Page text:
Now is the time of year that employees begin to look at their vacation and PTO balances and realize that they have 3 weeks of vacation to take before the end of the year – or they’ll lose it.
Do you allow them to take it all in one block? Do you require them to break it up into shorter amounts (i.e. a week at a time) or do you make an exception to company policy and allow them to carry over? On the flip side, maybe you have an employee that already has a planned vacation but has already taken too much time this year and has no additional time to take.
What’s an HR pro to do?
Time off is one of those HR policies and employee benefits that is very close to an employee’s heart and therefore, issues around time off can often be contentious between the employer and employee. One thing that employees hate most is an ill-defined policy that leaves them thinking one thing, while the employer is thinking another.
This is a common problem. This recently happened at a company that thought their time off policy could do no wrong as it was a “policy of no policy,” meaning they allowed employees to take an unlimited amount of time off given the work gets done on time and with a high level of quality. This can be an amazing employee benefit, if clearly defined.
An employee at this company requested to take 8 weeks off during the summer off. At the time the request was made, there were no guidelines around length of consecutive time off. The employee thought nothing of the request because the summer was slow and they could still get all their work completed on time. The company, on the other hand, felt this was an unreasonable request and denied it. The employee was frustrated and unhappy because he understod the policy as having no limits. After this incident the company defined an extended time off benefit that addresses time off for periods of 6 weeks or more. Unfortunately, the damage was already done with this employee.
Whether you have a vacation or PTO policy, whether its an overly generous policy or one held more closely to the belt, having a well-defined time off policy can help promote employee retention and employee motivation. Your employee handbook should outline the policy and all the specifics around taking time, balances and the logistics.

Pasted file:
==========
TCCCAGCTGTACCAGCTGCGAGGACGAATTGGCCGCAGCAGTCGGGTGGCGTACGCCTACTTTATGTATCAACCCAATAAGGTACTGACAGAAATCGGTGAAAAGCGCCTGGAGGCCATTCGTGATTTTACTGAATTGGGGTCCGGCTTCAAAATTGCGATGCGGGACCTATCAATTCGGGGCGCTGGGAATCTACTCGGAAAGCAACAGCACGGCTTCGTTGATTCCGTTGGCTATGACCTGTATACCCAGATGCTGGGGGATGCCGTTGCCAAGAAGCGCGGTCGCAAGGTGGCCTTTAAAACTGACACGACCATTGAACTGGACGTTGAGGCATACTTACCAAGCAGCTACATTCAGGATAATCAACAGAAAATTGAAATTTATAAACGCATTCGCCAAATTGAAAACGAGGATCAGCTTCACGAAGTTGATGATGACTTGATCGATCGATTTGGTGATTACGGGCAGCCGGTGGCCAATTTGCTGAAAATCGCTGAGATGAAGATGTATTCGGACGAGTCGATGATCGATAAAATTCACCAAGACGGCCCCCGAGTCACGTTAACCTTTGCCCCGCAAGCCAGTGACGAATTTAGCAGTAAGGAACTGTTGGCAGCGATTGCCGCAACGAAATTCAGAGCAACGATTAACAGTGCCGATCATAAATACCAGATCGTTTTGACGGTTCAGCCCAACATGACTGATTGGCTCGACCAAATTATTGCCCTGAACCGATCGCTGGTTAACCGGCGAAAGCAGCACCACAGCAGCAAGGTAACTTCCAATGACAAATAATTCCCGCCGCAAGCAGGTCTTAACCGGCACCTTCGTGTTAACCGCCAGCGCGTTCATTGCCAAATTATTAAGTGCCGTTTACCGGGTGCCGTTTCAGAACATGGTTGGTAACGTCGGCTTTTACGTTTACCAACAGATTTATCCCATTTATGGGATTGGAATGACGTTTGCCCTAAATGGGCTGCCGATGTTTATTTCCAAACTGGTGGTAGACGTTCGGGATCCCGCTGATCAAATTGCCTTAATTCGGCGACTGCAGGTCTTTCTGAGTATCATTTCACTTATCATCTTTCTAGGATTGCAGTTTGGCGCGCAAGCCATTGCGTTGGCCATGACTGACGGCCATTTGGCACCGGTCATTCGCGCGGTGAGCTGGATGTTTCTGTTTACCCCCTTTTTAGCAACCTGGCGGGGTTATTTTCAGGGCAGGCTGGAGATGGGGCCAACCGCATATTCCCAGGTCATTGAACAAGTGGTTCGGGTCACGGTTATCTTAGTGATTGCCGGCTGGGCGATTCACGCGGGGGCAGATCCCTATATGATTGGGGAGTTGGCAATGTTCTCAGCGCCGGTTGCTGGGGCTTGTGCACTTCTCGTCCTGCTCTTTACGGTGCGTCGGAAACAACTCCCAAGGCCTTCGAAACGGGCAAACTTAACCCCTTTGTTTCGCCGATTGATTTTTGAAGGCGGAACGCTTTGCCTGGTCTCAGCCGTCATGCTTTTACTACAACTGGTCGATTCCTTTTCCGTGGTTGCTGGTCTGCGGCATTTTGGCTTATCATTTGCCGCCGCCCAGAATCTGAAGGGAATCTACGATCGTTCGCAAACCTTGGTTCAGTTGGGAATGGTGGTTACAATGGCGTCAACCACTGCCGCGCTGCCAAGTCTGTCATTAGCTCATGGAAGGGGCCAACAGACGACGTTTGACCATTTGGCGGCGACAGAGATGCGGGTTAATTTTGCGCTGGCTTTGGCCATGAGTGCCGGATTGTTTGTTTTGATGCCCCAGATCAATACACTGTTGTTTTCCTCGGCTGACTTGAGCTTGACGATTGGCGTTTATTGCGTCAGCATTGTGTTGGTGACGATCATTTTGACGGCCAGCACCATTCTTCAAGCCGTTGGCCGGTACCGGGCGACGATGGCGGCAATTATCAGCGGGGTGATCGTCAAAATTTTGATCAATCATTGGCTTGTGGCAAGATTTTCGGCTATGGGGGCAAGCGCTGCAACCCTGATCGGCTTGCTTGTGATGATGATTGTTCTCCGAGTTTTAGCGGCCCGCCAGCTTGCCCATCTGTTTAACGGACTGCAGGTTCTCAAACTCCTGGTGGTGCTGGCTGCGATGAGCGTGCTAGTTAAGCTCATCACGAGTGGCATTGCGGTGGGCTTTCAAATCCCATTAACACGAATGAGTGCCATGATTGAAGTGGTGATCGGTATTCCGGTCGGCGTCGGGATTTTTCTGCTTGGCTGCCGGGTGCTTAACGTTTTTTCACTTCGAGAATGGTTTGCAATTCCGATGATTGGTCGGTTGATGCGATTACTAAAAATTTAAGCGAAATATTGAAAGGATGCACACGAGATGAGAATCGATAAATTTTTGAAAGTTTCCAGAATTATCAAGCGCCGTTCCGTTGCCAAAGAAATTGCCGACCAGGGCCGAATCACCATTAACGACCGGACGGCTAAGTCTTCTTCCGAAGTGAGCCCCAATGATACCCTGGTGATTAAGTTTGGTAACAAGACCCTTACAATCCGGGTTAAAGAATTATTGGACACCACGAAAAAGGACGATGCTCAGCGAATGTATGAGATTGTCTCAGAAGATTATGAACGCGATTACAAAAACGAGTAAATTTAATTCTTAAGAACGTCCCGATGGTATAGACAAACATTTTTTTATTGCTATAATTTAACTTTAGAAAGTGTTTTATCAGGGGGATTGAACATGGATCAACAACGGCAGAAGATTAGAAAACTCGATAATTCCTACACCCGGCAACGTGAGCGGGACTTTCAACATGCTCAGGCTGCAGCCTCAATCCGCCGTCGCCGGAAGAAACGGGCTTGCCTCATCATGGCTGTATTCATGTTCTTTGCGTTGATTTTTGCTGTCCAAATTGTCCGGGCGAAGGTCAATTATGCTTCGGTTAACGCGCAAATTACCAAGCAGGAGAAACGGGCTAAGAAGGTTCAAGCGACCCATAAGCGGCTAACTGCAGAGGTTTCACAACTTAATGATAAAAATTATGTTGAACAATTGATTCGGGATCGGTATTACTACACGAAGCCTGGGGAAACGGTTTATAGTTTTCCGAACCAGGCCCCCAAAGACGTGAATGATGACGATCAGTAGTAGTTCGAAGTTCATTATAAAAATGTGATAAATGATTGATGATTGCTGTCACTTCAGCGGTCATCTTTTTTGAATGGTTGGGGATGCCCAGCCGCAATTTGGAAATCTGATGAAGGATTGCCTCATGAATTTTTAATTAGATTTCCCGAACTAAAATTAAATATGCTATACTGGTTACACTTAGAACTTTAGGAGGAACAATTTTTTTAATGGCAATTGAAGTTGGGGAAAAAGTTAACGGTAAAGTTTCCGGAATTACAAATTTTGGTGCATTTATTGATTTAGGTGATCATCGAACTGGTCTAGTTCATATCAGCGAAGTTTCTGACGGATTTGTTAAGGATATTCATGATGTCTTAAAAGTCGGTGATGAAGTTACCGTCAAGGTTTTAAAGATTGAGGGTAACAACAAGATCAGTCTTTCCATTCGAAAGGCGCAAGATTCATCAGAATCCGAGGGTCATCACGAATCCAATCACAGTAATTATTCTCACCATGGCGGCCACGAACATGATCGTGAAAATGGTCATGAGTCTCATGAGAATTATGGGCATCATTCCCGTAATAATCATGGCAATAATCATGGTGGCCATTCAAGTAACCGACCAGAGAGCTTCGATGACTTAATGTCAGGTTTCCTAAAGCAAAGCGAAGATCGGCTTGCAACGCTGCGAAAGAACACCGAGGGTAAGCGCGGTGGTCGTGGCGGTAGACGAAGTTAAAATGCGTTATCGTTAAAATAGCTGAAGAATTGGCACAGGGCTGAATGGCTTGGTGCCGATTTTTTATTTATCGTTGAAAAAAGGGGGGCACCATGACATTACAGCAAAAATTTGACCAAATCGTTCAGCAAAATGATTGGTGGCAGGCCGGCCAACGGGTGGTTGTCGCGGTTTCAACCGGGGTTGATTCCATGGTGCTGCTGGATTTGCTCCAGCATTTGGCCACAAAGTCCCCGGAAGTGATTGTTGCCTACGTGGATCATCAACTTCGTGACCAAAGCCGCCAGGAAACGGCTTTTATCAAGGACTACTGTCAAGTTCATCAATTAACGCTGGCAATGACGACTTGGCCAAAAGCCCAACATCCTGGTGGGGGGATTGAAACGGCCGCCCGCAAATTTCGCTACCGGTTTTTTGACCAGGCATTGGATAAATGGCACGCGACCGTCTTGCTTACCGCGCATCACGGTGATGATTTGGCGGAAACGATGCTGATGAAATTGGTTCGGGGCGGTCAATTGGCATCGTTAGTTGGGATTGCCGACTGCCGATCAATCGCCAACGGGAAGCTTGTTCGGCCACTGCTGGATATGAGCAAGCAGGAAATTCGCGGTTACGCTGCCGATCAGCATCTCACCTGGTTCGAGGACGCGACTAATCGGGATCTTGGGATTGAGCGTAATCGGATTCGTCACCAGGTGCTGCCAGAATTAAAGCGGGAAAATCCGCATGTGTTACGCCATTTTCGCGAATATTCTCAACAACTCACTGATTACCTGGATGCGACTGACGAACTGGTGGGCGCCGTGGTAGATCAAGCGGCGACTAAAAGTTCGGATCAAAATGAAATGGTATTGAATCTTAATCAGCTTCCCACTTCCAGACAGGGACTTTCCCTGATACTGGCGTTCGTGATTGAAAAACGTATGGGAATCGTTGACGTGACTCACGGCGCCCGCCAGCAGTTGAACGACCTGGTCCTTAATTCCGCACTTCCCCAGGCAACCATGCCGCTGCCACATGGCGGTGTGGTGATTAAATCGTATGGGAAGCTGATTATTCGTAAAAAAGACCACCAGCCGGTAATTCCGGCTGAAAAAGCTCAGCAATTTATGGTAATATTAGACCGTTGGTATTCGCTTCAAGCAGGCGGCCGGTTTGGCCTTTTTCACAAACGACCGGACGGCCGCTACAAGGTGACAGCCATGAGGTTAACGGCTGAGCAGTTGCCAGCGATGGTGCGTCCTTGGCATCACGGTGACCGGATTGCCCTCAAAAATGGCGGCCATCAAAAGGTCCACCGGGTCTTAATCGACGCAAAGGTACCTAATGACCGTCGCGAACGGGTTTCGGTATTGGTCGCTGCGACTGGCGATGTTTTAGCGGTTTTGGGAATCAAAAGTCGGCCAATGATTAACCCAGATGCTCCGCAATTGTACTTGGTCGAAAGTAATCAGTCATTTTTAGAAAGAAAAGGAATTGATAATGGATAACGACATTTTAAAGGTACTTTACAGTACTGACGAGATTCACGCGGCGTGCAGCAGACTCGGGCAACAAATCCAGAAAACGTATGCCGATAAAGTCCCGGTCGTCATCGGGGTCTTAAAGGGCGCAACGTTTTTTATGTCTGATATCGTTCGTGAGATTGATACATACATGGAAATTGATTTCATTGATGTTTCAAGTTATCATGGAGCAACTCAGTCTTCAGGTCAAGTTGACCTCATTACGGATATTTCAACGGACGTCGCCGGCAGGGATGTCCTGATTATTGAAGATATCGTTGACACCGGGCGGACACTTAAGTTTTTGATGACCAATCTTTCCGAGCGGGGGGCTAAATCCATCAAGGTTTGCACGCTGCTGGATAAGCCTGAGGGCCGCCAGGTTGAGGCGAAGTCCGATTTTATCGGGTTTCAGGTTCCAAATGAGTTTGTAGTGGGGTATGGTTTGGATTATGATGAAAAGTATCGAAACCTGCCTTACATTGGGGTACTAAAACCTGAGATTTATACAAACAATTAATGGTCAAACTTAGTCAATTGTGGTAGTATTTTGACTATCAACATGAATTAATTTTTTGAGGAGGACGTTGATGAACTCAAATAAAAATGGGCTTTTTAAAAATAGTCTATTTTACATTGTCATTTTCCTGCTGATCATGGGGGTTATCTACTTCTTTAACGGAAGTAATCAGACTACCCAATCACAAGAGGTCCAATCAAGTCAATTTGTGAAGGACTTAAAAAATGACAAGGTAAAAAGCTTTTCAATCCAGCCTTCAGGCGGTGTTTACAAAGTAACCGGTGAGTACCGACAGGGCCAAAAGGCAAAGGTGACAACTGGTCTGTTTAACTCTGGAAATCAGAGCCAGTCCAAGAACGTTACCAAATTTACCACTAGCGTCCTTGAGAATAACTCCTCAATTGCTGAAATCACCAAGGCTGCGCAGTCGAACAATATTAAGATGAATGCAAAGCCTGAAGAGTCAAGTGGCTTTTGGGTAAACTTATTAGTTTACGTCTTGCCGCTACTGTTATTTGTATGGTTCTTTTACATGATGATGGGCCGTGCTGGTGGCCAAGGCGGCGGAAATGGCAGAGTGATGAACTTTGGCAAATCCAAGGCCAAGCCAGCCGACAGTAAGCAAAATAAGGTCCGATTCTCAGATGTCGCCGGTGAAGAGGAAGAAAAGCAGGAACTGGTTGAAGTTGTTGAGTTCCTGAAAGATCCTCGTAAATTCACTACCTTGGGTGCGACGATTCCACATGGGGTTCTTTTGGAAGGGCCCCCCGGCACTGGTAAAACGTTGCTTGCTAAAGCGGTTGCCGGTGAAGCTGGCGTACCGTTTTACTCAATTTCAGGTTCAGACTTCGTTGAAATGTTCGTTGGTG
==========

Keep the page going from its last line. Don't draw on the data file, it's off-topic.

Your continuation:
When writing your policy consider the following qiestions:
- When are new hires eligible to begin taking time off?
- How does time off accrue? Does it increase based on length of service, position or some other measure? How is it pro-rated for part-time employees?
- What is the process for requesting time off? Are there requirements around how much time an employee can take in a row?
- What happens to unused time at the end of the year? Do you have a policy to payout employees for unused time? How much time can an employee carryover at the end of the year, if any?
- What will you do if an employee wants to take time they have not yet accrued?
- Keep in mind that any unused accrued time must be paid out to the employee upon termination. You may want to write your policy in a way that will not result in excessively high balances that require payout upon termination.
Once you’ve written and published your policy, the most important thing you can do it is stick to it. An employee policy that is constantly having exceptions made is not an effective policy and only breeds dissatisfaction among the employee and employer.
Photo credit iStockphoto
About the author: Nancy Saperstone has 20 years experience as an HR Generalist in varying industries and size organizations. Nancy joined InsightPerformance in 2004 where she is a Senior HR Consultant. Nancy holds a Bachelor of Science degree in Human Development and a Masters of Education from Vanderbilt University. She is a member of the Society of Human Resource Management and Northeast Human Resource Association.